Coconut crabs on Batan Island are becoming very rare.  Those that are being sold come from Sabtang and Itbayat.  On the average, coconut crabs now cost P600 per kilo.  The two-kilo crabs are now very rare.  Hence, the transport of coconut crabs out of the province is now prohibited.  You can eat coconut crabs today in Batanes, but it’s prohibited to catch those smaller than half-a-kilo each.  Jegs and I were invited to three dinners, but not in one did we see tattus served.  Still we enjoyed the old Batanes cuisine.  Young Ivatans , we were told, no longer eat the old Batanes dishes.  They now go for pizzas, pastas, burgers, and the like.  The traditional Batanes cuisine is served now only on special occasions and for special guests.

Some snapshots in Batanes (Batan Island only)

Jegs arrives in Basco, her second visit, on the Skyjet Service, the only airline servicing Batanes.  This British-made aircraft flies silently and smoothly.  They say it's used by the Royal Family in Britain.  I understand that beginning in May, Air Philippines will begin regular service to Batanes.  Just hope they try to keep their rates down.

National Road looking from the road-curve fronting Brandon"s Lodge, where we were accommodated.  Road (behind the photographer) curves eastward to the airport at the edge of town at the foot of Mt. Iraya.  Basco Bay lies right straight ahead in this picture. 

Appropriately trimmed arius (Podocarpus costalis) trees on the capitol grounds.

Jegs did a good job coaching the lad to pose for a pix at the Basco Wharf.  The kid did enjoy the photo-ops, though.  Clearly, he didn't bathe with fresh water after taking a dip in the sea because there traces of salt (after salt water evaporated) on his forehead.

View of the Rizal Park, fronting the Capitol Bldg.  Note trimmed arius trees, and the vadite trees to the left.  Beyond the tree-line is the Basco Bay.

This is the Basco Municipal Hall.  In front of it is a 60-year old tennis court.

Had that urge to walk the 30-meter sand bar while it was still low tide at a beech in Ivana, where the Batanes High School Golden Jubillarians had a picnic.  Where the surf breaks is the rock-line where the deep portion of the sea begins.

This is a slightly miniaturized rice jar made of nitto vine, a common handifraft in Batanes.  There are numerous variations of this model, coming from Mindoro, and other places in the country.

Well, I had to try the hat made of vayasuvas vine (this species is endemic to Batanes) on sale in one of the roadside handicraft stores in Kaychanarianan.  I would have preferred the hat made of pandan leaves which I used to wear when I was a farmer before attending high school.
Basco cathedral at dusk.  It was Holy Thursday, so there were people inside when this pix was taken.  You see the most common mode of transport, the motor cycle, for both male and female.

In my younger years, there was complete solemnity in the faces of people all over during Holy Thursdays and Good Fridays in Batanes.  It's a bit different now.  For example, before no one would dare wear clothes with bright colors, and people would very rarely smile.  Not anymore.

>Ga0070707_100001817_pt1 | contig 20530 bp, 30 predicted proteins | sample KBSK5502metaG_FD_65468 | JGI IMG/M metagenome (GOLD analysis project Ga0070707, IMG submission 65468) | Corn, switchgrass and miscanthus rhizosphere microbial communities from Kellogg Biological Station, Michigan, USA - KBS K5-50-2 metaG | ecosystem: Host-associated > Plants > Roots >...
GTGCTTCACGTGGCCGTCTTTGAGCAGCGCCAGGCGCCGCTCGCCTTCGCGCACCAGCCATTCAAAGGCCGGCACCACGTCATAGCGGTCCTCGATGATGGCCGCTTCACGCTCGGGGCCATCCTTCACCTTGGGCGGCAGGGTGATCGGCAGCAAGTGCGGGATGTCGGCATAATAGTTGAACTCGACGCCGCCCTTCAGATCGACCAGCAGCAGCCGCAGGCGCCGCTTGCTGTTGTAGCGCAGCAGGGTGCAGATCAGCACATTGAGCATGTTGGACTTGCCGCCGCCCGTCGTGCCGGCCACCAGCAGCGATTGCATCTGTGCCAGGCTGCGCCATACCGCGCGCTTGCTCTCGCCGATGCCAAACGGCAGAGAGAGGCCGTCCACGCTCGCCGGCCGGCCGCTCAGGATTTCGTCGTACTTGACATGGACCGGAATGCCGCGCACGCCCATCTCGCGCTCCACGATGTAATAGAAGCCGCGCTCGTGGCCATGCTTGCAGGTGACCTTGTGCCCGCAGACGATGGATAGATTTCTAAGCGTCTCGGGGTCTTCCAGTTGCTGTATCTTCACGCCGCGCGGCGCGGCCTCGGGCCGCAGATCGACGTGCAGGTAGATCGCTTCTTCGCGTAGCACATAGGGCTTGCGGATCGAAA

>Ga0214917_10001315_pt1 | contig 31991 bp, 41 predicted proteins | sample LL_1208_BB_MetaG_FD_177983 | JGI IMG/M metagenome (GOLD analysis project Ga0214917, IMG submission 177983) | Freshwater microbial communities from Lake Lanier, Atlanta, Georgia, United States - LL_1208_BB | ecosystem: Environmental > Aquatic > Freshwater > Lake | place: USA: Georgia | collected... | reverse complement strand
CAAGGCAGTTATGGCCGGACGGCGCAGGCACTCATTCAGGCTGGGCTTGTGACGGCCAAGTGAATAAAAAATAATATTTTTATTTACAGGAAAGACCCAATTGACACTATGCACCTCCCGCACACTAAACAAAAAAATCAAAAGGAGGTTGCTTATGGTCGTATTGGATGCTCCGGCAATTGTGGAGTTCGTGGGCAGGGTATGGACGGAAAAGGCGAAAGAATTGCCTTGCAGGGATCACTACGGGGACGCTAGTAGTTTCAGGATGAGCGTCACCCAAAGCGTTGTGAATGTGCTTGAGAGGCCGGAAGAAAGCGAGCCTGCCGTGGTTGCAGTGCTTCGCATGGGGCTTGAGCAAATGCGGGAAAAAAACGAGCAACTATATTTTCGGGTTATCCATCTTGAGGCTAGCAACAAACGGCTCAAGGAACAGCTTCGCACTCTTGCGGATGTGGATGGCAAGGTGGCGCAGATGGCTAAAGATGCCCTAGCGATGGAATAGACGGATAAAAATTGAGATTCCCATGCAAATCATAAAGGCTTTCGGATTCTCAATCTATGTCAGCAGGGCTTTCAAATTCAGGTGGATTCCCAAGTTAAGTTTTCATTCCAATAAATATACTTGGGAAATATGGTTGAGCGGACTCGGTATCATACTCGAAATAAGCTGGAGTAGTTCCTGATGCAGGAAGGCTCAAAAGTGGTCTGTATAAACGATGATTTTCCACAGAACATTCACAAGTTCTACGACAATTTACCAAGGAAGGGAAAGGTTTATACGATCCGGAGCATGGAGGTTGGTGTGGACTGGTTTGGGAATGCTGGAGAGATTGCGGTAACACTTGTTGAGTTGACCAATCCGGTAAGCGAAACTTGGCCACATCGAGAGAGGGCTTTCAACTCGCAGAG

Jegs posing at the balcony of Shanedel's Inn and Cafe in Kaycha-narianan, right along the National Highway.  At the background is Naydi Hill.

This pix was shot by Jegs on the beach in Diura Fishermen's Village in Mahatao.  This village faces the Pacific Ocean.  These small boats, locally called tataya, have small sails and are used by the matao, the fisherman who goes out to sea alone to catch, through  hook and line, arayo (dorado), using flying fish as bait.

The Tayid Lighthouse atop the mountain high above Diura Fishing Village, facing the Pacific Ocean.

Mahatao Cathedral.  You should see the walls of this church, about 1.5 meters thick, made of rock, lime and sand, the traditional building materials for houses in Batanes.  Today, houses in Batanes are made of concrete, and architecture completely different from that in the past.

Hedgerows in Mahatao.  All farms on Batan Island are distinctively indicated by hedgerows.

This building, housing the offices of the Municipal Development Planning Office and other offices of the LGU in Mahatao, has thick walls.  It is half traditional building, and half modernized building (result of modernization and renovation of old buildings for use by the LGU).  The belt is about 44 inches long, laid across the back window of the building.  Front of the building is made of concrete.

This rock formation is just one of numerous rock formations along the coastline and beeches of Batan Island.

The entry to Ivana (southward direction) from the Basco-Mahatao direction in the north.

One of the oldest traditional stone houses in Batanes, the House of Dakay in Ivana.

An old voyavoy (Phoenix loureirii var. hanceana) plant in the compound of the San Lorenzo Ruiz Church in Ivana.  The voyavoy plants found on Batan Island were previously brought either from Sabtang or Itbayat, which isands are the natural habitat of this very expensive palm tree.

By the way, the difference between the loureirii varieties and hanceana varieties is the size of the trunk.  The loureirii has thinner trunk, similar to the trunk of an areca palm trree, and the hanceana has larger trunk (left pix).